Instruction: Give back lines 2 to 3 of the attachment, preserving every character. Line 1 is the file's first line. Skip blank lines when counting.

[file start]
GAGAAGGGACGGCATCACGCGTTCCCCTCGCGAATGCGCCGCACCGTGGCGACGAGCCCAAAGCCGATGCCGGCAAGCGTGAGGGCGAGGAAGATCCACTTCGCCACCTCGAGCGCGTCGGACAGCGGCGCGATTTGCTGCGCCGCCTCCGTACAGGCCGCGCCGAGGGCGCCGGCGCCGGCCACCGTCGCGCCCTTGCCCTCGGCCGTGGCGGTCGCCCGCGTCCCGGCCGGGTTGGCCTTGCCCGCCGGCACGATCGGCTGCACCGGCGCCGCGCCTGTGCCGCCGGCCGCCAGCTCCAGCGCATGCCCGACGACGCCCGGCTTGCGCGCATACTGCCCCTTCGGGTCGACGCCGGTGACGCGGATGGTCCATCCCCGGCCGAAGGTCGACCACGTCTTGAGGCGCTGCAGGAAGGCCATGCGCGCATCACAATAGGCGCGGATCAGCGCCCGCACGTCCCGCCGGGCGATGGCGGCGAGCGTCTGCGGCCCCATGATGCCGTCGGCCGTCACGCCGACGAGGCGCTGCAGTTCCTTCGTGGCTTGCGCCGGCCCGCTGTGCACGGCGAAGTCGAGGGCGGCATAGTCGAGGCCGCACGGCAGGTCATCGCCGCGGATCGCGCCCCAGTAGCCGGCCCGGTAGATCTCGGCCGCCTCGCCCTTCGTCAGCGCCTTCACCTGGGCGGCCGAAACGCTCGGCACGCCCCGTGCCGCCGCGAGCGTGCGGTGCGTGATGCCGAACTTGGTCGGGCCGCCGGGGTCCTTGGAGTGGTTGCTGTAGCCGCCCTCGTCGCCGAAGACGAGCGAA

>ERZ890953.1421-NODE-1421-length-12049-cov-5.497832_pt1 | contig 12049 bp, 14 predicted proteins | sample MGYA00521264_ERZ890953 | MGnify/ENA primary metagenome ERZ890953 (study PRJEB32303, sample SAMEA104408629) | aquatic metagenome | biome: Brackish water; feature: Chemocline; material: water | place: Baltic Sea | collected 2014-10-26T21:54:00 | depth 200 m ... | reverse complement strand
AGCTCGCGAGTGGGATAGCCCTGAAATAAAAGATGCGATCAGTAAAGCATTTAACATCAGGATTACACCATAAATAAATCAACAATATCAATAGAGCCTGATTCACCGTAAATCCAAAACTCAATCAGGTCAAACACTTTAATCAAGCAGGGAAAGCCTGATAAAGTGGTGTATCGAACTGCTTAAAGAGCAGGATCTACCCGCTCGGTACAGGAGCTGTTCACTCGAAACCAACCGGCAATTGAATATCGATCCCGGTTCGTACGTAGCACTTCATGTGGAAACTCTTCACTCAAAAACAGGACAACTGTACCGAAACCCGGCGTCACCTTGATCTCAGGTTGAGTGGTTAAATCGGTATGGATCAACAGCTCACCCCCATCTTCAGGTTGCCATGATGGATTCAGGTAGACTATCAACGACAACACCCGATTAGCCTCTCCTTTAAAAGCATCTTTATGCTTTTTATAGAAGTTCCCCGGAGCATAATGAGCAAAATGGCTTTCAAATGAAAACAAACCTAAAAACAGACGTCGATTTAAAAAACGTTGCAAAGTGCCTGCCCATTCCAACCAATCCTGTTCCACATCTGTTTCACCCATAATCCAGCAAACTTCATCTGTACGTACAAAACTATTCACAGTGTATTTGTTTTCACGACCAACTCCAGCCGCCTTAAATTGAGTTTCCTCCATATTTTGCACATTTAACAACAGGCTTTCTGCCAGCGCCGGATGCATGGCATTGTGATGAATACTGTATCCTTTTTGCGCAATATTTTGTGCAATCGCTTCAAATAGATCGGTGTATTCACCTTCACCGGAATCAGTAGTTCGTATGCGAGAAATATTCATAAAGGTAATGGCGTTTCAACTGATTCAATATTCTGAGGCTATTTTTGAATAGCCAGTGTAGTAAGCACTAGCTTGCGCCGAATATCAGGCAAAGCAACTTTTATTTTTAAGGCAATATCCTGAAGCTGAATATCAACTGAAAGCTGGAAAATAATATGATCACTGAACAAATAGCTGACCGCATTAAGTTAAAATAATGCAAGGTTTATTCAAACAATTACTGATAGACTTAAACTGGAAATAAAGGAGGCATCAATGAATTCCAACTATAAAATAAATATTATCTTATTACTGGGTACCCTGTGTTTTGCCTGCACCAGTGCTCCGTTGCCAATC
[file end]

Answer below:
>ERZ890953.1421-NODE-1421-length-12049-cov-5.497832_pt1 | contig 12049 bp, 14 predicted proteins | sample MGYA00521264_ERZ890953 | MGnify/ENA primary metagenome ERZ890953 (study PRJEB32303, sample SAMEA104408629) | aquatic metagenome | biome: Brackish water; feature: Chemocline; material: water | place: Baltic Sea | collected 2014-10-26T21:54:00 | depth 200 m ... | reverse complement strand
AGCTCGCGAGTGGGATAGCCCTGAAATAAAAGATGCGATCAGTAAAGCATTTAACATCAGGATTACACCATAAATAAATCAACAATATCAATAGAGCCTGATTCACCGTAAATCCAAAACTCAATCAGGTCAAACACTTTAATCAAGCAGGGAAAGCCTGATAAAGTGGTGTATCGAACTGCTTAAAGAGCAGGATCTACCCGCTCGGTACAGGAGCTGTTCACTCGAAACCAACCGGCAATTGAATATCGATCCCGGTTCGTACGTAGCACTTCATGTGGAAACTCTTCACTCAAAAACAGGACAACTGTACCGAAACCCGGCGTCACCTTGATCTCAGGTTGAGTGGTTAAATCGGTATGGATCAACAGCTCACCCCCATCTTCAGGTTGCCATGATGGATTCAGGTAGACTATCAACGACAACACCCGATTAGCCTCTCCTTTAAAAGCATCTTTATGCTTTTTATAGAAGTTCCCCGGAGCATAATGAGCAAAATGGCTTTCAAATGAAAACAAACCTAAAAACAGACGTCGATTTAAAAAACGTTGCAAAGTGCCTGCCCATTCCAACCAATCCTGTTCCACATCTGTTTCACCCATAATCCAGCAAACTTCATCTGTACGTACAAAACTATTCACAGTGTATTTGTTTTCACGACCAACTCCAGCCGCCTTAAATTGAGTTTCCTCCATATTTTGCACATTTAACAACAGGCTTTCTGCCAGCGCCGGATGCATGGCATTGTGATGAATACTGTATCCTTTTTGCGCAATATTTTGTGCAATCGCTTCAAATAGATCGGTGTATTCACCTTCACCGGAATCAGTAGTTCGTATGCGAGAAATATTCATAAAGGTAATGGCGTTTCAACTGATTCAATATTCTGAGGCTATTTTTGAATAGCCAGTGTAGTAAGCACTAGCTTGCGCCGAATATCAGGCAAAGCAACTTTTATTTTTAAGGCAATATCCTGAAGCTGAATATCAACTGAAAGCTGGAAAATAATATGATCACTGAACAAATAGCTGACCGCATTAAGTTAAAATAATGCAAGGTTTATTCAAACAATTACTGATAGACTTAAACTGGAAATAAAGGAGGCATCAATGAATTCCAACTATAAAATAAATATTATCTTATTACTGGGTACCCTGTGTTTTGCCTGCACCAGTGCTCCGTTGCCAATC